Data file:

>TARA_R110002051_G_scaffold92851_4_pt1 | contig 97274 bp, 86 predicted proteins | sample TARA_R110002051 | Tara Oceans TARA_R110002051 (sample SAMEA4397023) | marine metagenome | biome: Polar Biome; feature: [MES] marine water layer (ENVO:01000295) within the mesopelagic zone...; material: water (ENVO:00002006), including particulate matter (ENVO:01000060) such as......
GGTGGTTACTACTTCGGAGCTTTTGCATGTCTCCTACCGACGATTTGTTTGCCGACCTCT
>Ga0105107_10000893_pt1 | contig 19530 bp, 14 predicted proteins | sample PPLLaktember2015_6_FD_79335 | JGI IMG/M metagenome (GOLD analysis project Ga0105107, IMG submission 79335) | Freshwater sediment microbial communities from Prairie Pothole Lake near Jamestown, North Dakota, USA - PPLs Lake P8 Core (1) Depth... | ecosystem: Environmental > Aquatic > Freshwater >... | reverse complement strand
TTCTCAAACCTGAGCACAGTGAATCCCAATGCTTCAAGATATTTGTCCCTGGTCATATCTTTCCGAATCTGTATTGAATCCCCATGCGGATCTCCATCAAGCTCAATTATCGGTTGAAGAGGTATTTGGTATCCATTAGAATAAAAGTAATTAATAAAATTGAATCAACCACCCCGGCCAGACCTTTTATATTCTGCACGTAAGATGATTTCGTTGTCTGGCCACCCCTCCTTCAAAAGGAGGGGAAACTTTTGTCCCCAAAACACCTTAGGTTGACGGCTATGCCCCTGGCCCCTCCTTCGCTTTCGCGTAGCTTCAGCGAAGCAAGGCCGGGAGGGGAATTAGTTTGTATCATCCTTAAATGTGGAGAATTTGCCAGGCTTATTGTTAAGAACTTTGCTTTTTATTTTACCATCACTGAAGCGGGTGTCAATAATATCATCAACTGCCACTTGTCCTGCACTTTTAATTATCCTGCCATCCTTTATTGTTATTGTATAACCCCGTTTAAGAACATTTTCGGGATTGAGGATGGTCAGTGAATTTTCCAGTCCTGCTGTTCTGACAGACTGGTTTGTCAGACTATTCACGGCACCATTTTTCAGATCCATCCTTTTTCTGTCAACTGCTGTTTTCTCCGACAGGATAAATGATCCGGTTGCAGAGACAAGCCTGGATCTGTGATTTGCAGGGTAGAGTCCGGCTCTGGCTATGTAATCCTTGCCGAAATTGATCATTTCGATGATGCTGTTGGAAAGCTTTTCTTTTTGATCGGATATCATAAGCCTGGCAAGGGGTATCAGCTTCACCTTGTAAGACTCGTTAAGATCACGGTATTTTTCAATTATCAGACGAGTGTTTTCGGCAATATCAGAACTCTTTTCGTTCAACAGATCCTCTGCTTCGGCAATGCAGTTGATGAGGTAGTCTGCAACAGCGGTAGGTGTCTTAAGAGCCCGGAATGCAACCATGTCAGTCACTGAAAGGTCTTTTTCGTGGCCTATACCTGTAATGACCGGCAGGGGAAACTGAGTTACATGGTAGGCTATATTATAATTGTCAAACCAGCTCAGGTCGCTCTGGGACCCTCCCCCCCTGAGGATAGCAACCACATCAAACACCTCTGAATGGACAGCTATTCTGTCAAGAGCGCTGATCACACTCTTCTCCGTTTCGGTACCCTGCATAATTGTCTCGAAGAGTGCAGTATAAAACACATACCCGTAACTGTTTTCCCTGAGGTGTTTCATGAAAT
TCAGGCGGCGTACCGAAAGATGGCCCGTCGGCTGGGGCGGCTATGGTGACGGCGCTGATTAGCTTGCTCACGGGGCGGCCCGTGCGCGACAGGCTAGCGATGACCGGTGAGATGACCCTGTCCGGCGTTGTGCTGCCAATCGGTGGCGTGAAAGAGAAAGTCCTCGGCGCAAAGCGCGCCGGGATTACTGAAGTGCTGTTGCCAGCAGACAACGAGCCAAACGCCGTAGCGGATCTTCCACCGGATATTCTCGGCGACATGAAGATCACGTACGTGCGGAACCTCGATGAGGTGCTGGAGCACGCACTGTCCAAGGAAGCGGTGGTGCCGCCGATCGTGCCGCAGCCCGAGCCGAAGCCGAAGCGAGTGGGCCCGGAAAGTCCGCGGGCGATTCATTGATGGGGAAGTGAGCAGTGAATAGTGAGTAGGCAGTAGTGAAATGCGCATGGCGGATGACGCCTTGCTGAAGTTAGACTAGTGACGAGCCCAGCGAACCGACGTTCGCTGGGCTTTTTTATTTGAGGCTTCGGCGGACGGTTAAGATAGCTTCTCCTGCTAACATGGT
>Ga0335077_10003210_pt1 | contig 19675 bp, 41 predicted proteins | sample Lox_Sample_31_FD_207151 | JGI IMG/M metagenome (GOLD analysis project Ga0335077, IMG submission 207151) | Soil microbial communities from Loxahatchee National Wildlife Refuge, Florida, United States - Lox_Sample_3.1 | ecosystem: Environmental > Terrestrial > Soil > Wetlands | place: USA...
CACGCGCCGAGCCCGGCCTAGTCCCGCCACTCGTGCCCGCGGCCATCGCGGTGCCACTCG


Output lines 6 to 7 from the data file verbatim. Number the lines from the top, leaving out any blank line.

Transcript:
>Ga0335077_10003210_pt1 | contig 19675 bp, 41 predicted proteins | sample Lox_Sample_31_FD_207151 | JGI IMG/M metagenome (GOLD analysis project Ga0335077, IMG submission 207151) | Soil microbial communities from Loxahatchee National Wildlife Refuge, Florida, United States - Lox_Sample_3.1 | ecosystem: Environmental > Terrestrial > Soil > Wetlands | place: USA...
CACGCGCCGAGCCCGGCCTAGTCCCGCCACTCGTGCCCGCGGCCATCGCGGTGCCACTCG